How can you make the start of a new school year easier for your child?

The school year is starting soon. To your child, that means getting up early again, instead of rolling around and sleeping until 10 in the morning, and hitting the books instead of lazing around. Many children (and parents) find this transition quite difficult each time around.

That’s why we’ve prepared a couple of tips which will make your own transition as painless as possible.

Talk about school

Don’t bring up bad times from the previous year; always turn your perspective towards the future.

Talk with your child about the new school year. Are they getting new teachers or new subjects? What are they going to learn in this school year? What are they looking forward to? What are some of their potential fears? Explain to your child that the new school year is an opportunity for a fresh start and that bad moments of the previous year need not necessarily happen again.

 

New school supplies encourage enthusiasm

First graders usually receive completely new supplies and they can’t wait for school to start. Use the same trick with older children. Buy them something new for the start of the school year as well. A modern bag, a cool notebook or stylish trainers. Go shopping together and let your child choose for themselves. But be careful and buy your child only the things they really need for school. Don’t buy toys.

Prepare the school bag on time

Pencil case, notebooks, books – got it all? Don’t pack the school bag at the last minute. Go through the school supplies with your child at least a couple of days before the start of school. Remove or replace all the things they no longer need.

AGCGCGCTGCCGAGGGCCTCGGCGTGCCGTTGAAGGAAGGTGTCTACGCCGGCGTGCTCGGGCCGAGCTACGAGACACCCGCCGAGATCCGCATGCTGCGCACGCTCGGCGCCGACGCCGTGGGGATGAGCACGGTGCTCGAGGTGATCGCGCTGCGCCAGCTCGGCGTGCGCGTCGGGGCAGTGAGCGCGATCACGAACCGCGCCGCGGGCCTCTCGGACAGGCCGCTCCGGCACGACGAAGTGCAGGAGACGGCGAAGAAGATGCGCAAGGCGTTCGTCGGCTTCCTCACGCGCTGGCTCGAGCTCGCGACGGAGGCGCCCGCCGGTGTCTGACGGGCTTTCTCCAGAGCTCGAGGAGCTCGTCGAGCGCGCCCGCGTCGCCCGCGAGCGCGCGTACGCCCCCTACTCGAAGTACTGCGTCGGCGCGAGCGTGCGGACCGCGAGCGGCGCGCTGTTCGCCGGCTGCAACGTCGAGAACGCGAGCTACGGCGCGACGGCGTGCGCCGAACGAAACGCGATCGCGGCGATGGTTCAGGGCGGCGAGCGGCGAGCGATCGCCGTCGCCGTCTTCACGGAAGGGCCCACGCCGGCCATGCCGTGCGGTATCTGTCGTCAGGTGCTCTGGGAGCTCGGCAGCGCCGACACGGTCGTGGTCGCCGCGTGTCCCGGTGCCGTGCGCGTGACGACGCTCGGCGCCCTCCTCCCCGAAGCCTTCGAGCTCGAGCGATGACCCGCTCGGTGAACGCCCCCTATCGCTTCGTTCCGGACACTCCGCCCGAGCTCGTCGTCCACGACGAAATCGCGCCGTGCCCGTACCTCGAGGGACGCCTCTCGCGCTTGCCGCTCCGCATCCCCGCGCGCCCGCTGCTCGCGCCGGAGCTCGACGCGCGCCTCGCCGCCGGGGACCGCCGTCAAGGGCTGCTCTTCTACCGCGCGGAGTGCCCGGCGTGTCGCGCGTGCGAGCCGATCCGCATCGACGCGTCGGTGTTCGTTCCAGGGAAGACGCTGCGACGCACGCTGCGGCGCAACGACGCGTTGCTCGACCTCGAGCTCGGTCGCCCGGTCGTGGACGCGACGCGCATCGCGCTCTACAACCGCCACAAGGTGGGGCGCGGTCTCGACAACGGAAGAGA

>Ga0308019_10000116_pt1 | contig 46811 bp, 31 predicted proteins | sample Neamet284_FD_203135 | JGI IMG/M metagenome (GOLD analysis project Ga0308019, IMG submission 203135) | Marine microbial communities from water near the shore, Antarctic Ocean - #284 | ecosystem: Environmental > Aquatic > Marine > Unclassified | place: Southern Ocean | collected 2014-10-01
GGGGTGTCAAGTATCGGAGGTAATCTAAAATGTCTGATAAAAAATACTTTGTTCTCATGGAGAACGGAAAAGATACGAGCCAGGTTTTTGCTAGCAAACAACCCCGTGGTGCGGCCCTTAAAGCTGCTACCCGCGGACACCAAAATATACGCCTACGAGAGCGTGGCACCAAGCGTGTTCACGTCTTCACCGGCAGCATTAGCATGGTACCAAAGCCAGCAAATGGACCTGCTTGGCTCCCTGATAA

Take this opportunity to go over last year’s exercise books and revisit the old learning material.

Let them spend time with their friends

School is not just a place of learning, but also an important living space for your child where they spend a great deal of their social life. If your child hasn’t spent much time with their school friends, try to arrange a playdate at least during the last week of the holidays.

Train early rising

The biggest challenge awaits you before school actually starts. Children usually have a hard time getting up early in the morning during the first few days of a new school year. Therefore, you should start changing your child’s daily rhythm by encouraging them to rise early during the last couple of days of the holidays. Of course, the child should go to bed on time as well. A pupil in primary school, for example, requires ten to eleven hours of sleep on average. Somewhat older pupils require eight to nine hours of sleep.

Celebrate the first day of school

If you can, make your child’s first day of school a delight by taking them on a nice trip or spending time with them. Going to the zoo, swimming, or just going for a pizza and ice-cream will make the start of school seem much more fun.

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